Schools contract balloons unchecked

City's $5.2 million deal for computer systems on pace to double by July

Payouts weren't made public

March 26, 2000|By JoAnna Daemmrich and Liz Bowie | JoAnna Daemmrich and Liz Bowie,SUN STAFF

For a school district unable to keep track of its students or buy basic supplies without reams of paperwork, the deal from a local computer company sounded too good to refuse.

Give us $5.2 million and 18 months, Information Control Systems told Baltimore school officials, and we will deliver what you need: reliable computer systems.

Eight months later, the ICS consultants wanted an additional $1.5 million for more work. They got it.

Two months after that, the consultants brought in a new bill for $750,000. They got it.

Now, school officials are spending $744,205 a month on extra services -- which could bring the contract to $11 million by July -- at a time they are warning that the district is strapped for cash for critical classroom reforms.

They have quietly paid -- without public discussion and without contract revision -- to cover expensive subcontracting and a burgeoning number of computer technicians on temporary visas whose work gets billed at rates from $65 to $148 an hour.

Eager for the system to become more cyber-savvy, the city schools chief and school board have failed to follow standard contracting practices designed to ensure that tax dollars are well spent.

Education chief Robert Booker praises ICS but acknowledges that costs have soared -- even while a major piece of the work remains unfinished. He attributes this to a "broad interpretation" of the contract. However, Booker said he will present a revision to the school board this week.

ICS President Garland O. Williamson declined to discuss his billing. Williamson, 53, who serves on the boards of the Enoch Pratt Free Library and Associated Black Charities, said the school contract is not his largest.

"It's going fine," Williamson said of the contract. "Everyone has said we've made remarkable progress in a short period of time. There were many issues to resolve, a lot of technical things that come up when you have a system with this many schools, this many computers."

The lucrative expansion has resulted from unconventional contract permutations that raise questions about how the school system is doing business, according to a review of financial documents and internal correspondence and interviews with school officials and ICS employees.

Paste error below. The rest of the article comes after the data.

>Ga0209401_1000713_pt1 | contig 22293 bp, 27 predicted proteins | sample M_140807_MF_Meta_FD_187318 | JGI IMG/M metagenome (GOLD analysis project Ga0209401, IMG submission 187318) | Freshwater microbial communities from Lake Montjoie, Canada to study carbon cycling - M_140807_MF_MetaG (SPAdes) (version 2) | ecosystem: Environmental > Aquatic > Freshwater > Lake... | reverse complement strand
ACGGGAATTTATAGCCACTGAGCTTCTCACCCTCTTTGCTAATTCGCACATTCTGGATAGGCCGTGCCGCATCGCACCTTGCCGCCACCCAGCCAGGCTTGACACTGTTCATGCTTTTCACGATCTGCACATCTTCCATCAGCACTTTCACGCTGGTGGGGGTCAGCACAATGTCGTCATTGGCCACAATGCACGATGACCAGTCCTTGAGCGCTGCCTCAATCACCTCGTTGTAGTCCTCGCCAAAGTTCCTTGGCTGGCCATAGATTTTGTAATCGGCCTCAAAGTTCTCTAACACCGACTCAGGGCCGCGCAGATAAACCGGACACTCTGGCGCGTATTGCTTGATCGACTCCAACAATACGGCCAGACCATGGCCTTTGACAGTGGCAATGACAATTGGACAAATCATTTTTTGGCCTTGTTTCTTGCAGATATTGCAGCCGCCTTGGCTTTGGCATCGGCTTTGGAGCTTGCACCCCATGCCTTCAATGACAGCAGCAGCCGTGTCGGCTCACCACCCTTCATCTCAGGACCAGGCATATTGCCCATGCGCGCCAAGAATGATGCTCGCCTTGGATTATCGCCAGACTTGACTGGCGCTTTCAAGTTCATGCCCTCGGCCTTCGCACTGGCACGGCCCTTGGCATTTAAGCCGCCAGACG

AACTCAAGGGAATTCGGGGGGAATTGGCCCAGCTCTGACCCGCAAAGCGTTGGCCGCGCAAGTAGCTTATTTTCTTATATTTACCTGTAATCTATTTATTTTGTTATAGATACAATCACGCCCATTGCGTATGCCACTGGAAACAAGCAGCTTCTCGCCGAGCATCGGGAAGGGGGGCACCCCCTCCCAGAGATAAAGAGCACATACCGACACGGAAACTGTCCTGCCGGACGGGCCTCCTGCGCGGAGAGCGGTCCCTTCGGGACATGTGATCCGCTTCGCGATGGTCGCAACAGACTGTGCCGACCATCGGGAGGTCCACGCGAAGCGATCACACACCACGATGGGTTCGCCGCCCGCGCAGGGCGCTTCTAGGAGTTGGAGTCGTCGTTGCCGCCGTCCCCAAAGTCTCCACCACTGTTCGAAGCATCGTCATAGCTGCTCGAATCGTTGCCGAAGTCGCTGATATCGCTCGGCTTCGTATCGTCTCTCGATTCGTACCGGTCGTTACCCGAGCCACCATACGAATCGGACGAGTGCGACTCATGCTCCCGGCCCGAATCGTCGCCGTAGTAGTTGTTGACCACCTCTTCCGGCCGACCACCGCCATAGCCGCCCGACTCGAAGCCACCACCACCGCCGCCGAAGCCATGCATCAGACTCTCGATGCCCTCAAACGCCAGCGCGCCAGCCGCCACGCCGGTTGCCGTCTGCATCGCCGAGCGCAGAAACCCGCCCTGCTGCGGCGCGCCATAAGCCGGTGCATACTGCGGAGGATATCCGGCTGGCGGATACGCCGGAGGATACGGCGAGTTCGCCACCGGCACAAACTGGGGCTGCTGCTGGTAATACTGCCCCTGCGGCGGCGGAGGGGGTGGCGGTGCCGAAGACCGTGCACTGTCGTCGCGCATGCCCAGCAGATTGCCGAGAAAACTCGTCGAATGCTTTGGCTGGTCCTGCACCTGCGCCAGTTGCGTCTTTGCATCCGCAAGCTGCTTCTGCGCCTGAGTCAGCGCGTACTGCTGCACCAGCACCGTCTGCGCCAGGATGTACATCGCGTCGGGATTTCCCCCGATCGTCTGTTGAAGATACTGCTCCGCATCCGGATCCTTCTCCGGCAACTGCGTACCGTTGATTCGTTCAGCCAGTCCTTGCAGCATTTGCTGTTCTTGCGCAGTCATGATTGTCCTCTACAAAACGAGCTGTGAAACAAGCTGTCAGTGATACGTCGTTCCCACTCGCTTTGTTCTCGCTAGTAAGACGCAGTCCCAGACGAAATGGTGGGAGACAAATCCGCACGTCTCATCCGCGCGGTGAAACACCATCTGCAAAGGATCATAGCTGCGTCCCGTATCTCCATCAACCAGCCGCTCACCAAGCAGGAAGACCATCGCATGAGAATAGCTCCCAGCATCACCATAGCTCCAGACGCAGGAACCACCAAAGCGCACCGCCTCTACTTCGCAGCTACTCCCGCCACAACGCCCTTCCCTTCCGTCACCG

At the time Williamson won the contract by underbidding International Business Machines Corp., he was being pursued by two companies that had won more than $200,000 in combined court judgments against him. He had recently settled a third delinquent account after the sheriff tagged the furniture in his home, according to court records.

Williamson says that his assets were tied up while he disputed the largest claim. He settled everything after getting the school contract, court records show.

Even before the school board had voted to approve the contract, ICS had begun to bill for its work. Donald G. Hall Sr., the ICS project manager, his brother, Mike, and his son, Don Jr., set up shop in March 1999 in the basement of the school administration building. The next month, the board finalized the deal.

ICS had few employees, so Hall hired most of his computer programmers from so-called "body shops," companies set up to bring in high-tech foreign workers on temporary visas.

Soon after getting the contract, ICS warned that 10 times more work than planned was needed to avert a Y2K computer crash. The job was handled by a subcontractor -- NuSource, directed by Lalit Gadhia, a once-prominent Maryland Democratic fund-raiser who served a prison sentence in 1996 for laundering illegal campaign contributions.

Other work was turned over to Carnegie Morgan, a financial advisory business owned by Larry E. Jennings Jr. Jennings served on the city housing board in the early 1990s, when his relatives won more than $1.18 million in a no-bid housing repair scandal. He denied involvement. His father was convicted of bribery.

Checks were cut before the school board had authorized additional ICS services. The board approved $2.25 million as "walk-on" amendments in December and last month that weren't on the public agenda or discussed.

The board met privately Dec. 28 with Hall to seek an explanation for the additional payments. No minutes were kept.

Official unaware of details

Board President J. Tyson Tildon said he was unaware of certain details about ICS, such as its hiring of Gadhia's firm for the Y2K work. "You're kidding," he said. "That's very interesting."

The costly changes to the ICS contract would likely have been noticed three years ago. Until 1997, the Board of Estimates, the city's financial control panel, had to approve school expenditures.

Then, the General Assembly made the school district more independent as part of a $254 million effort to rescue the schools from decades of decline. The move was intended to free the schools of political interference, but it also limited financial oversight.

"What do they think they have -- an unlimited checkbook up there?" said Baltimore Comptroller Joan M. Pratt.

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